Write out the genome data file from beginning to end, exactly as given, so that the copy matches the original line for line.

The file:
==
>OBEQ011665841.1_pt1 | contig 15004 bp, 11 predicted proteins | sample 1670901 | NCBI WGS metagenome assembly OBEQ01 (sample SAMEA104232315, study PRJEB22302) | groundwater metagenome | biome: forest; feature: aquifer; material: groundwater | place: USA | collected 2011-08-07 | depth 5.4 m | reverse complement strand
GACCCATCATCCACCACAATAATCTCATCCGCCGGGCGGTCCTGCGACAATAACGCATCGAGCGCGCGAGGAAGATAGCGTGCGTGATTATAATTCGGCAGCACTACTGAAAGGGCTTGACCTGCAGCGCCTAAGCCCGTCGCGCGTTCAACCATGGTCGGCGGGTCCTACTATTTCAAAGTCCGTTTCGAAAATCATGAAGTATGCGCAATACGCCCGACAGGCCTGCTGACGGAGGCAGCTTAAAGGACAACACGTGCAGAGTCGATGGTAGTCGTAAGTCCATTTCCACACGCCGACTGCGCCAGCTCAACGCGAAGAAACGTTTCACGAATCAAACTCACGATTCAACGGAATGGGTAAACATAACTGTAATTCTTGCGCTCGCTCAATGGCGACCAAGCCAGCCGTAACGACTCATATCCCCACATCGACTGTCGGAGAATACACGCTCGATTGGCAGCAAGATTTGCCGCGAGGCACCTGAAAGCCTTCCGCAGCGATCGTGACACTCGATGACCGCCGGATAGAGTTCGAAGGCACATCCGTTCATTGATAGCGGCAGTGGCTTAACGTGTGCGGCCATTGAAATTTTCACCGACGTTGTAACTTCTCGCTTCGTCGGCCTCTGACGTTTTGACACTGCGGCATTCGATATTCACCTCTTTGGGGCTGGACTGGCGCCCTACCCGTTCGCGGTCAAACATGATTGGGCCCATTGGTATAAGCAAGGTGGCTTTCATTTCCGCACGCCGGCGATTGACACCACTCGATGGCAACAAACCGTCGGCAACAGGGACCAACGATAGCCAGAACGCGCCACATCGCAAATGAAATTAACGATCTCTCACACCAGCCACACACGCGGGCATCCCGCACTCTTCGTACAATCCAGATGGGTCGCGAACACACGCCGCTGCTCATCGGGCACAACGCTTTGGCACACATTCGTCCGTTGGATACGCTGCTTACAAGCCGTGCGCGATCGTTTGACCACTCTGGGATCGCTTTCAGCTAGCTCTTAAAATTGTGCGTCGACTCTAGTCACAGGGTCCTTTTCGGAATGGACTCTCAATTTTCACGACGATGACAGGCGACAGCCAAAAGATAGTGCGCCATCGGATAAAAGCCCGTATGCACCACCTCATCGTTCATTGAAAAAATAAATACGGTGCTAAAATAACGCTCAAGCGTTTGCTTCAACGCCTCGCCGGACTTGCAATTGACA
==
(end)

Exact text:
>OBEQ011665841.1_pt1 | contig 15004 bp, 11 predicted proteins | sample 1670901 | NCBI WGS metagenome assembly OBEQ01 (sample SAMEA104232315, study PRJEB22302) | groundwater metagenome | biome: forest; feature: aquifer; material: groundwater | place: USA | collected 2011-08-07 | depth 5.4 m | reverse complement strand
GACCCATCATCCACCACAATAATCTCATCCGCCGGGCGGTCCTGCGACAATAACGCATCGAGCGCGCGAGGAAGATAGCGTGCGTGATTATAATTCGGCAGCACTACTGAAAGGGCTTGACCTGCAGCGCCTAAGCCCGTCGCGCGTTCAACCATGGTCGGCGGGTCCTACTATTTCAAAGTCCGTTTCGAAAATCATGAAGTATGCGCAATACGCCCGACAGGCCTGCTGACGGAGGCAGCTTAAAGGACAACACGTGCAGAGTCGATGGTAGTCGTAAGTCCATTTCCACACGCCGACTGCGCCAGCTCAACGCGAAGAAACGTTTCACGAATCAAACTCACGATTCAACGGAATGGGTAAACATAACTGTAATTCTTGCGCTCGCTCAATGGCGACCAAGCCAGCCGTAACGACTCATATCCCCACATCGACTGTCGGAGAATACACGCTCGATTGGCAGCAAGATTTGCCGCGAGGCACCTGAAAGCCTTCCGCAGCGATCGTGACACTCGATGACCGCCGGATAGAGTTCGAAGGCACATCCGTTCATTGATAGCGGCAGTGGCTTAACGTGTGCGGCCATTGAAATTTTCACCGACGTTGTAACTTCTCGCTTCGTCGGCCTCTGACGTTTTGACACTGCGGCATTCGATATTCACCTCTTTGGGGCTGGACTGGCGCCCTACCCGTTCGCGGTCAAACATGATTGGGCCCATTGGTATAAGCAAGGTGGCTTTCATTTCCGCACGCCGGCGATTGACACCACTCGATGGCAACAAACCGTCGGCAACAGGGACCAACGATAGCCAGAACGCGCCACATCGCAAATGAAATTAACGATCTCTCACACCAGCCACACACGCGGGCATCCCGCACTCTTCGTACAATCCAGATGGGTCGCGAACACACGCCGCTGCTCATCGGGCACAACGCTTTGGCACACATTCGTCCGTTGGATACGCTGCTTACAAGCCGTGCGCGATCGTTTGACCACTCTGGGATCGCTTTCAGCTAGCTCTTAAAATTGTGCGTCGACTCTAGTCACAGGGTCCTTTTCGGAATGGACTCTCAATTTTCACGACGATGACAGGCGACAGCCAAAAGATAGTGCGCCATCGGATAAAAGCCCGTATGCACCACCTCATCGTTCATTGAAAAAATAAATACGGTGCTAAAATAACGCTCAAGCGTTTGCTTCAACGCCTCGCCGGACTTGCAATTGACA